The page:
Why do you need logarithms? In what situations do you use them?


closed as too broad by anomaly, gamma, Shailesh, quid, user228113 Jun 2 '16 at 0:19

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    $\begingroup$ When the numbers are too big or too small. For instance, pH is a more "manageable" number than the corresponding concentration of hydronium ions in an acid. $\endgroup$ – non-expert Jan 4 '11 at 18:19
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    $\begingroup$ Every branch of mathematics and science uses logarithms. There is a list at the Wikipedia article: en.wikipedia.org/wiki/Logarithm#Uses_and_occurrences . Can you ask a more precise question? $\endgroup$ – Qiaochu Yuan Jan 4 '11 at 18:26
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    $\begingroup$ I am voting to close as not a real question. $\endgroup$ – Aryabhata Jan 4 '11 at 18:56
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    $\begingroup$ It would be more interesting to answer if you picked certain details of what you want to know. What do you mean by "the point"? What do you already know about logarithms? What else do you want to know or do not understand? $\endgroup$ – Pedro Tamaroff May 1 '12 at 15:23
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    $\begingroup$ Possible duplicate: math.stackexchange.com/questions/35810/… $\endgroup$ – user26649 May 1 '12 at 15:35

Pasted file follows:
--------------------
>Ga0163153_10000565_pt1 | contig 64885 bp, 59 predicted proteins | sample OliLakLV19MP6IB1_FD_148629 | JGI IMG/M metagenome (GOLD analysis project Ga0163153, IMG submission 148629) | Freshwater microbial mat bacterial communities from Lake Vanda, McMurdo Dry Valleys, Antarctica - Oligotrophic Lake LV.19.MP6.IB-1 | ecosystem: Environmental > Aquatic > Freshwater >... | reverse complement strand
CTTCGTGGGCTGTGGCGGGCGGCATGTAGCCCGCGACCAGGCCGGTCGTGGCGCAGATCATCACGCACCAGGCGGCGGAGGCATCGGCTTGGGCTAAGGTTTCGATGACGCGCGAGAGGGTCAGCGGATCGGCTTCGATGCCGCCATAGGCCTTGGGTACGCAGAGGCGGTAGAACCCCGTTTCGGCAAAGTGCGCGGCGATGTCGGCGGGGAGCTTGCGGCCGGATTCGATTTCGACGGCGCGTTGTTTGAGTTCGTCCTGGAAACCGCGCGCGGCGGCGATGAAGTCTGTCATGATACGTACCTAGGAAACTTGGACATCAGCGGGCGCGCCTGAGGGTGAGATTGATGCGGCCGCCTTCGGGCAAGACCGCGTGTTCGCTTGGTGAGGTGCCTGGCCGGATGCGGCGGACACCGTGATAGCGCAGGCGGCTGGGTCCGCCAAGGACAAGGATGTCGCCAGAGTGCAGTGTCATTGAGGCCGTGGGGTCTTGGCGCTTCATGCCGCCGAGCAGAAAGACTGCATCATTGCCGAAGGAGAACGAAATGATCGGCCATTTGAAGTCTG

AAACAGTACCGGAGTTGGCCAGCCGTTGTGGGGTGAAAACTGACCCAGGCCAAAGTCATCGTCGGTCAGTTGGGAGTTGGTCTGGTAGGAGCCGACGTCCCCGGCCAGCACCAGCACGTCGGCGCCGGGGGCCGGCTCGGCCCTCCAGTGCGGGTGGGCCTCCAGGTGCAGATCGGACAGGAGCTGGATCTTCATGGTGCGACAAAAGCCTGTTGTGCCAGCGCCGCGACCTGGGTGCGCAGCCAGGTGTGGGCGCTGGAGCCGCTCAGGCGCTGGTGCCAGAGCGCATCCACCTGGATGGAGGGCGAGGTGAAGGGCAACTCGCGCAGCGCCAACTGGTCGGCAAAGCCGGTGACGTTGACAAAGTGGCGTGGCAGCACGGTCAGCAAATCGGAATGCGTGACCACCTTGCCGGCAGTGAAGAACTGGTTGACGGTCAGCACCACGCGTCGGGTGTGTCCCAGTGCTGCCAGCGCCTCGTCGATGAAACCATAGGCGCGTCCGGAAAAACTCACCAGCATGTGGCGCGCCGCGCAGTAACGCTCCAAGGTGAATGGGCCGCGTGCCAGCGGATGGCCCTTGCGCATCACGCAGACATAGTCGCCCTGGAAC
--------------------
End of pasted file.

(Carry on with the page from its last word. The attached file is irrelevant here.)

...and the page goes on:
You can "undo" addition by performing subtraction. You can "undo" multiplication by performing division.

When it comes to exponents, $x^y \not= y^x$, so you need two different "undo" functions.

Suppose that you know the value of $v$, and you know that this value was calculated by $v = x^n$.

  • If you know what $n$ was, then you can "take the $n$th root of $v$" to find $x$. That is, $x = \sqrt[n] v$.

  • If you know what $x$ was, then you can "take the base-$x$ logarithm of $v$" to find out what $n$ was. That is, $n = \log_x v$.

So that's what the logarithm function does. Why is that useful? Well, for the same reason that being able to undo an addition or a multiplication is useful. It lets you work backwards through a calculation. It lets you undo exponential effects.

Beyond just being an inverse operation, logarithms have a few specific properties that are quite useful in their own right:

  • Logarithms are a convenient way to express large numbers. (The base-10 logarithm of a number is roughly the number of digits in that number, for example.)

  • Slide rules work because adding and subtracting logarithms is equivalent to multiplication and division. (This benefit is slightly less important today.)

  • Lots of things "decay logarithmically". For example, hot objects cool down, cold objects warm up. Things in motion experience friction and drag and gradually slow down.

  • If you can take a problem and split it into two smaller problems that can be solved independently, you can probably write a computer program where the number of steps required to solve the problem is "logarithmic". That is, the time taken depends on the logarithm of the amount of data to be processed.

I'm sure there are lots of other examples.


Logarithms are defined as the solutions to exponential equations and so are practically useful in any situation where one needs to solve such equations (such as finding how long it will take for a population to double or for a bank balance to reach a given value with compound interest).